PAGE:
Firstly. The teacher's hindrances.
Secondly. The teacher's responsibilities in this matter.

1st. The teachers' hindrances. Under this head, I do not mean those difficulties which a teacher encounters in his own class from the varied temperaments of his scholars, so much as what may be termed outward hindrances resulting from the management of the school itself, and for which the officers are responsible. There can be no effect without a cause, and when we mark the immense difference in schools with regard to this matter, we are at a loss sometimes to discover a cause adequate to the effect. The difference in the tempers of the children, or in the abilities of the teachers, is not, I think, sufficient to account for it; we must, therefore, look elsewhere. There are schools possessing an array of superintendents, secretaries, librarians, and assistant secretaries and librarians, very imposing, and almost bewildering, and yet these schools are ofttimes the worst conducted of any. A large number of officers is, as a rule, a positive hindrance to the well working of a school ; for you have some one of them continually buzzing about hither and thither, and creating no small amount of confusion, setting an example to the children in no wise beneficial. The fewer of these characters in a school the better; one secretary is amply sufficient, unless, indeed, he endeavours to perform the mere clerk's work of his office during the hours of teaching; but this, no officer who knows his duty will attempt.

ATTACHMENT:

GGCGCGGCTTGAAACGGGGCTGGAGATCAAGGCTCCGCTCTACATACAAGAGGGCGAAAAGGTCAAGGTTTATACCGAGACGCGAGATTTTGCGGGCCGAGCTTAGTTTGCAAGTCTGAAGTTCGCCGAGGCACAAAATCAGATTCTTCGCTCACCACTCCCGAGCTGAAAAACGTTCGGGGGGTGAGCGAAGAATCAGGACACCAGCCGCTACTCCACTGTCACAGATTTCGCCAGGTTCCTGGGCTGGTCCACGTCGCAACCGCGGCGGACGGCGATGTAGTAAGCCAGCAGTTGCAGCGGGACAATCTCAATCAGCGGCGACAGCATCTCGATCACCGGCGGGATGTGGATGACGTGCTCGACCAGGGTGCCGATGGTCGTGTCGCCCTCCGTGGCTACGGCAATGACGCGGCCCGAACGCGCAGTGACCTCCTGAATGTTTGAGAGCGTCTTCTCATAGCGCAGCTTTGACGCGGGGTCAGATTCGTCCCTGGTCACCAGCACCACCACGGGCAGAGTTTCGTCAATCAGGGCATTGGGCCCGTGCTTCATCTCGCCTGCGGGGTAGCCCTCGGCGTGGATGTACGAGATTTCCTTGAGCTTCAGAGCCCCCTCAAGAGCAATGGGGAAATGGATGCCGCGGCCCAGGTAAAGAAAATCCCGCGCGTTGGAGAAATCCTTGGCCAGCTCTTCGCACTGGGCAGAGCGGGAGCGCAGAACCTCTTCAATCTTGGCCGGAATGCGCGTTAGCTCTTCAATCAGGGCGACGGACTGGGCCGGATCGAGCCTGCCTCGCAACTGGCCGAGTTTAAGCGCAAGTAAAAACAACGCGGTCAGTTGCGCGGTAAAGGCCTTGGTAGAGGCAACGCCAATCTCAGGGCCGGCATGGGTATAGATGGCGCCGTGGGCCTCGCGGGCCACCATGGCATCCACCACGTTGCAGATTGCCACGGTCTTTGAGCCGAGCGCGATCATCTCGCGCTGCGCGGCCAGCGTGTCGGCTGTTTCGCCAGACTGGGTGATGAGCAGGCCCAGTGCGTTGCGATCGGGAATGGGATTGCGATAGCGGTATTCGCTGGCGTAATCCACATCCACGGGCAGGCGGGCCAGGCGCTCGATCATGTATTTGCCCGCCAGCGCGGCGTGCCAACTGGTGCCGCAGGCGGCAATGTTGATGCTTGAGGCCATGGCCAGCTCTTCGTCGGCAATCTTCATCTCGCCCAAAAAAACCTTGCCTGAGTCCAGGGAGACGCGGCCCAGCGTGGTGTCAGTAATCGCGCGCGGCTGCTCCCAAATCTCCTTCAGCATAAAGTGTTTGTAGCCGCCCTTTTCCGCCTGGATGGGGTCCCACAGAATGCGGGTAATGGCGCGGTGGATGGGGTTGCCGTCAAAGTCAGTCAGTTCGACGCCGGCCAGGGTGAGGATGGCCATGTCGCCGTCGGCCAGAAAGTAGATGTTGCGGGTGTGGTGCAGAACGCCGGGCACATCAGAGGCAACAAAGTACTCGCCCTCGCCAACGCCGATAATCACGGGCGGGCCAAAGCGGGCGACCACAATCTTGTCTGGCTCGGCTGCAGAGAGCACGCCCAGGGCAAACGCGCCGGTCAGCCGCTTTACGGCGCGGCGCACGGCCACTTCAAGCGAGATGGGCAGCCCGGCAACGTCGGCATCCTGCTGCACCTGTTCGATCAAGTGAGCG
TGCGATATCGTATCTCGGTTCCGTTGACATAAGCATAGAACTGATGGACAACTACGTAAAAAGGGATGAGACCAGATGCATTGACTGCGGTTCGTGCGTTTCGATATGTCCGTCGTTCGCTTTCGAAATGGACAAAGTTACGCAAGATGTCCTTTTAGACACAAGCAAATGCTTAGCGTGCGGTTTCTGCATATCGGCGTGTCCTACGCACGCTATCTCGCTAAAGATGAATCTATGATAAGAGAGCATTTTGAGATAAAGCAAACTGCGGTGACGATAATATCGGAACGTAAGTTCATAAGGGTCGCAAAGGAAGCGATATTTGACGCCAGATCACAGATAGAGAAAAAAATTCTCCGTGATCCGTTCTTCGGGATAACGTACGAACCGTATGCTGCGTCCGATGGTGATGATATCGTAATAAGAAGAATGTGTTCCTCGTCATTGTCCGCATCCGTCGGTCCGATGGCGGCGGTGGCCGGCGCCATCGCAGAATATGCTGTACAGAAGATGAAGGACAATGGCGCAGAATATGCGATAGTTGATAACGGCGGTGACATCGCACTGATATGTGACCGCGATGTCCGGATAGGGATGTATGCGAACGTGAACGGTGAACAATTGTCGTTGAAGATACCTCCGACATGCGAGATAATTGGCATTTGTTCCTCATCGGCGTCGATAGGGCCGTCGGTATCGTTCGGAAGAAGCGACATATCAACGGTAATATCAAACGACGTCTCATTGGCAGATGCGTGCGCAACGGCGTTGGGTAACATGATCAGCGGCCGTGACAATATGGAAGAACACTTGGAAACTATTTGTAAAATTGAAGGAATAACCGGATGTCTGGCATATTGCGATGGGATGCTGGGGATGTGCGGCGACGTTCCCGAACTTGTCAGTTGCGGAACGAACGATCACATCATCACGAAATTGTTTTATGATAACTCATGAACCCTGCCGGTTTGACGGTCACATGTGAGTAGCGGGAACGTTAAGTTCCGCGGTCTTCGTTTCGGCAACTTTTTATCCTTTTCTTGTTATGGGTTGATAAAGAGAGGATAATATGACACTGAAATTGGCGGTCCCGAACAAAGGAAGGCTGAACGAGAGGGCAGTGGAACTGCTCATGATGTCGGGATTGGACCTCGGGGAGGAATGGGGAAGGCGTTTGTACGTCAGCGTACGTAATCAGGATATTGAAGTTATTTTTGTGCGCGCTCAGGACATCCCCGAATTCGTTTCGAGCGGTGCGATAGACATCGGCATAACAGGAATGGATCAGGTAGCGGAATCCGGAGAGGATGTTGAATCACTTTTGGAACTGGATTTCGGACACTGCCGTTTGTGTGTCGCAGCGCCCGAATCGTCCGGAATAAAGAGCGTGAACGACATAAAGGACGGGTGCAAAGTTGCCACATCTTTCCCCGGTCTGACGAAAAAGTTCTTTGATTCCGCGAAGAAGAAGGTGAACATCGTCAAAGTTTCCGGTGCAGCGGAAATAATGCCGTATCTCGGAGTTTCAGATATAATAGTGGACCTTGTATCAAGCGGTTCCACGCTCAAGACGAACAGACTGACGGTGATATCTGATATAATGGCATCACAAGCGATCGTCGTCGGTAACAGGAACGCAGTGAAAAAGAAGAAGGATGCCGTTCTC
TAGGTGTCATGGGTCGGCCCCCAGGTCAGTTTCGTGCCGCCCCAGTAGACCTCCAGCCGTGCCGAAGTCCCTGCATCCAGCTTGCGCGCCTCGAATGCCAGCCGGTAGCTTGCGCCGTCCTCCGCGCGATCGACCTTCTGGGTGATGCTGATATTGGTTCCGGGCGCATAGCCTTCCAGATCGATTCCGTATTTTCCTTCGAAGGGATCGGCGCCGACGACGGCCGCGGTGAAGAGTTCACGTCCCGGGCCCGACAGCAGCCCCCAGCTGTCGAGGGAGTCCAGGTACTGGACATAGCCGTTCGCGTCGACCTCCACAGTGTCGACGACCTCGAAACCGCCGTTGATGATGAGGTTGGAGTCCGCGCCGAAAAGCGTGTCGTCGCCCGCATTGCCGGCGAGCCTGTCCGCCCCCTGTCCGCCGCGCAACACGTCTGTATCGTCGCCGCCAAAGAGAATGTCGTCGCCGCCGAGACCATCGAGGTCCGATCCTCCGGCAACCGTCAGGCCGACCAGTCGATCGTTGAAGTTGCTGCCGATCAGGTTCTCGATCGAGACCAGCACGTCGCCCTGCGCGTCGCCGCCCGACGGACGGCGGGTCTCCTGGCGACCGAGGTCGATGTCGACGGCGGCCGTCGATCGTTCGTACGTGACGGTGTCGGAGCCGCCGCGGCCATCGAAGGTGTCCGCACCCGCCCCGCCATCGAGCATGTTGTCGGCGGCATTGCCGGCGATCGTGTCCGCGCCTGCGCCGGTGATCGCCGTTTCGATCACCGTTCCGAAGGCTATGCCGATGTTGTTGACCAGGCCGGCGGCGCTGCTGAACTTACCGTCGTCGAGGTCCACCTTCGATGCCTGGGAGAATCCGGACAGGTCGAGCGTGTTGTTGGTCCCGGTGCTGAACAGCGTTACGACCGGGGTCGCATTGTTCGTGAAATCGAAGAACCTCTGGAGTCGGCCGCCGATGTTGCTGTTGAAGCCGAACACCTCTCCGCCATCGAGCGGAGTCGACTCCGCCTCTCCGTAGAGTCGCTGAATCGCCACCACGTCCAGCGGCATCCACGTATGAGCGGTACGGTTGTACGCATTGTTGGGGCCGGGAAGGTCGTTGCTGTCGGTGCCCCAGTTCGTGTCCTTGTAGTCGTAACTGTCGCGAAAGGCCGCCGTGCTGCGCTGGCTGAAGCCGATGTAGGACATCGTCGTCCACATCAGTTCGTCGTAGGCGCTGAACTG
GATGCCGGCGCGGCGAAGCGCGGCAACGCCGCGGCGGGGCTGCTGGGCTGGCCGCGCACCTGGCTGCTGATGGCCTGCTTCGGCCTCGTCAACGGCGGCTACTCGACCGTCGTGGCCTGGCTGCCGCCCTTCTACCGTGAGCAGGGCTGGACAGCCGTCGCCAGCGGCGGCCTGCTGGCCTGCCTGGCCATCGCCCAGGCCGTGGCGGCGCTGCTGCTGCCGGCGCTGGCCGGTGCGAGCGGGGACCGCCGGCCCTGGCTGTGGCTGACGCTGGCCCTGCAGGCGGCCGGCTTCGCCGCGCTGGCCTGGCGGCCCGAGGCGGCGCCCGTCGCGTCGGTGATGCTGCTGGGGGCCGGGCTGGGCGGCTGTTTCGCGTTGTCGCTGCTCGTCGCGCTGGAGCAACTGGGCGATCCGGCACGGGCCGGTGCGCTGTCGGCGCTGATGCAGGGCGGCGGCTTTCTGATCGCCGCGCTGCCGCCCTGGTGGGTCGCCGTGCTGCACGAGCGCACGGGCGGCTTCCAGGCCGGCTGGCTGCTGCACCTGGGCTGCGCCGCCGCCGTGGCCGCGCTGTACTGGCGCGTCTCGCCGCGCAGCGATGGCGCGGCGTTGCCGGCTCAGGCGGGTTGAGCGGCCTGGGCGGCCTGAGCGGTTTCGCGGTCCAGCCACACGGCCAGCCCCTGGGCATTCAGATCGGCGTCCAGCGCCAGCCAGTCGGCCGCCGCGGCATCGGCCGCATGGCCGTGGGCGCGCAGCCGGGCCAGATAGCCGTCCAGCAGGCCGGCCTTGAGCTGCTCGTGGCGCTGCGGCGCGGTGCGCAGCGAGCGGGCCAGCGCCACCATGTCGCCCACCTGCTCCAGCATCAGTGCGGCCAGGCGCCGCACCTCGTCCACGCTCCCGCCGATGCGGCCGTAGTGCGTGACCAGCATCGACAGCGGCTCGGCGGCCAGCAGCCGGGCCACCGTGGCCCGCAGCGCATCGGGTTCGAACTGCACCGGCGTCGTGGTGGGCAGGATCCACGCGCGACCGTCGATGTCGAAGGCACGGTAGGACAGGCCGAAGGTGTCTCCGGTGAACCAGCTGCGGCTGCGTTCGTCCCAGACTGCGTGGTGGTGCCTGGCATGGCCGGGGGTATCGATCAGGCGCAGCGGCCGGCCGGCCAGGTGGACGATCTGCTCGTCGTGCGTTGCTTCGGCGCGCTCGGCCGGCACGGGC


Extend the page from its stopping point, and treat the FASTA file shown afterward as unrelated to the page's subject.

But the great hindrance a teacher has to experience in some schools, I trust not in many, is occasioned by the collection of subscriptions, and the circulation of magazines during the time for

the lesson. I believe it perfectly impossible to estimate the evil influence this practice exerts, or the annoyance experienced by the teacher who, just as he has succeeded in gaining the attention of his scholars, and is leading their minds to the consideration of themes bright and heavenly, finds all his labour undone, his own and his scholars' attention diverted, by the arrival of some official with some matters of mere business.

It is my impression, that so soon as the opening prayer and hymn is over, the scholars generally, pretty much as a matter of habit, turn to their lessons; but let that lesson be once begun, let the attention once be gained, the mind once directed into the right channel, and then let an interruption occur, and the consequence is a reaction, the absence of the restraint which had scarcely been felt while present, is taken advantage of when the teacher's attention is diverted, and the minds which were a moment before listening to a scripture narrative, find a thousand other objects to engage their attention. And though, perchance, when the teacher again retraces his steps, the bulk of the class may go back quietly enough to its work, yet there is ever a restless spirit, who, having got some idea into his head, is bent upon communicating the source of his enjoyment to his neighbour, who, as a rule, is nothing loth to receive it; or it may be, a conversation or a slight quarrel has been begun, which is certain to continue long after the resumption of the lesson. But there may be those ready to think that I have mag. nified this evil, who will be ready to say, “I do not think the momentary interruption tends to create such noise and confusion as you imagine.” To such an one I would reply: My dear friend, many littles make a whole, and though the difference in your class may be even so slight as to be scarcely visible to you, yet many fractions, especially where those fractions are scattered over a large room, produce an effect that would startle you, could you but ascertain the result.